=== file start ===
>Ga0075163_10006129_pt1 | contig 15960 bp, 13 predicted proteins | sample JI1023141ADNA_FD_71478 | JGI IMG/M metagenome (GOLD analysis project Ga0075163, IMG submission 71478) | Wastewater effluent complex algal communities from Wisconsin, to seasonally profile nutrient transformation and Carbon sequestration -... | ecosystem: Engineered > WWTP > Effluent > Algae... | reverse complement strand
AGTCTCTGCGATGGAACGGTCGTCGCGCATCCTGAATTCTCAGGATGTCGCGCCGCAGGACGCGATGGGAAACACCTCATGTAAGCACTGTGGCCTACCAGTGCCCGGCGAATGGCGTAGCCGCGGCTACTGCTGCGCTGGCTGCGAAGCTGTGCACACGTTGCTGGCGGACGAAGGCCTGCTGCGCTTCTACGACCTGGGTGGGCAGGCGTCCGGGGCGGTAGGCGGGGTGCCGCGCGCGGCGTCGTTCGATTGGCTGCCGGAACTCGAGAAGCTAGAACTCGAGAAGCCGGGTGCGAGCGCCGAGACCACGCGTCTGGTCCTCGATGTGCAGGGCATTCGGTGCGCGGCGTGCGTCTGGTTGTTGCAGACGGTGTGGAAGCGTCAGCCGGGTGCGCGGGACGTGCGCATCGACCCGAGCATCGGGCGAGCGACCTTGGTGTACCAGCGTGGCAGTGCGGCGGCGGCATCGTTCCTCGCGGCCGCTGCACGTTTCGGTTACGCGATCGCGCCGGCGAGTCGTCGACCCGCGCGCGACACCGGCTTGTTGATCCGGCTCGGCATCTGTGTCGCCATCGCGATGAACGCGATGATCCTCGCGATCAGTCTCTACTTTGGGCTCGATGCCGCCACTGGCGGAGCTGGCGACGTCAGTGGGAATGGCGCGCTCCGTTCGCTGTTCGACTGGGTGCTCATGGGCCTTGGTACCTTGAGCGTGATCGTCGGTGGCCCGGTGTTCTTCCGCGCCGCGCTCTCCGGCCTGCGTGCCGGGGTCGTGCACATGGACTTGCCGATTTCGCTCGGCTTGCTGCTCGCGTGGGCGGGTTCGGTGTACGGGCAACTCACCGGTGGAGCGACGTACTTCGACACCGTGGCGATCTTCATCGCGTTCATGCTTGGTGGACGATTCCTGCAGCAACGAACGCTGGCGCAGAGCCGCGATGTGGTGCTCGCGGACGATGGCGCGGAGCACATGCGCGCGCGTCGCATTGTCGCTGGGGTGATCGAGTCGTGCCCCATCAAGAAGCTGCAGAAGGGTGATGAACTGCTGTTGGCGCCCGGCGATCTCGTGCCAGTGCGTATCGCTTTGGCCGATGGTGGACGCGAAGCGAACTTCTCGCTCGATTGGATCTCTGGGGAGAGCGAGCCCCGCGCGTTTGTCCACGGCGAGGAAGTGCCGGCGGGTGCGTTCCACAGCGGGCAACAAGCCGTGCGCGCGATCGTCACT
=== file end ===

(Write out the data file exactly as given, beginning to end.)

>Ga0075163_10006129_pt1 | contig 15960 bp, 13 predicted proteins | sample JI1023141ADNA_FD_71478 | JGI IMG/M metagenome (GOLD analysis project Ga0075163, IMG submission 71478) | Wastewater effluent complex algal communities from Wisconsin, to seasonally profile nutrient transformation and Carbon sequestration -... | ecosystem: Engineered > WWTP > Effluent > Algae... | reverse complement strand
AGTCTCTGCGATGGAACGGTCGTCGCGCATCCTGAATTCTCAGGATGTCGCGCCGCAGGACGCGATGGGAAACACCTCATGTAAGCACTGTGGCCTACCAGTGCCCGGCGAATGGCGTAGCCGCGGCTACTGCTGCGCTGGCTGCGAAGCTGTGCACACGTTGCTGGCGGACGAAGGCCTGCTGCGCTTCTACGACCTGGGTGGGCAGGCGTCCGGGGCGGTAGGCGGGGTGCCGCGCGCGGCGTCGTTCGATTGGCTGCCGGAACTCGAGAAGCTAGAACTCGAGAAGCCGGGTGCGAGCGCCGAGACCACGCGTCTGGTCCTCGATGTGCAGGGCATTCGGTGCGCGGCGTGCGTCTGGTTGTTGCAGACGGTGTGGAAGCGTCAGCCGGGTGCGCGGGACGTGCGCATCGACCCGAGCATCGGGCGAGCGACCTTGGTGTACCAGCGTGGCAGTGCGGCGGCGGCATCGTTCCTCGCGGCCGCTGCACGTTTCGGTTACGCGATCGCGCCGGCGAGTCGTCGACCCGCGCGCGACACCGGCTTGTTGATCCGGCTCGGCATCTGTGTCGCCATCGCGATGAACGCGATGATCCTCGCGATCAGTCTCTACTTTGGGCTCGATGCCGCCACTGGCGGAGCTGGCGACGTCAGTGGGAATGGCGCGCTCCGTTCGCTGTTCGACTGGGTGCTCATGGGCCTTGGTACCTTGAGCGTGATCGTCGGTGGCCCGGTGTTCTTCCGCGCCGCGCTCTCCGGCCTGCGTGCCGGGGTCGTGCACATGGACTTGCCGATTTCGCTCGGCTTGCTGCTCGCGTGGGCGGGTTCGGTGTACGGGCAACTCACCGGTGGAGCGACGTACTTCGACACCGTGGCGATCTTCATCGCGTTCATGCTTGGTGGACGATTCCTGCAGCAACGAACGCTGGCGCAGAGCCGCGATGTGGTGCTCGCGGACGATGGCGCGGAGCACATGCGCGCGCGTCGCATTGTCGCTGGGGTGATCGAGTCGTGCCCCATCAAGAAGCTGCAGAAGGGTGATGAACTGCTGTTGGCGCCCGGCGATCTCGTGCCAGTGCGTATCGCTTTGGCCGATGGTGGACGCGAAGCGAACTTCTCGCTCGATTGGATCTCTGGGGAGAGCGAGCCCCGCGCGTTTGTCCACGGCGAGGAAGTGCCGGCGGGTGCGTTCCACAGCGGGCAACAAGCCGTGCGCGCGATCGTCACT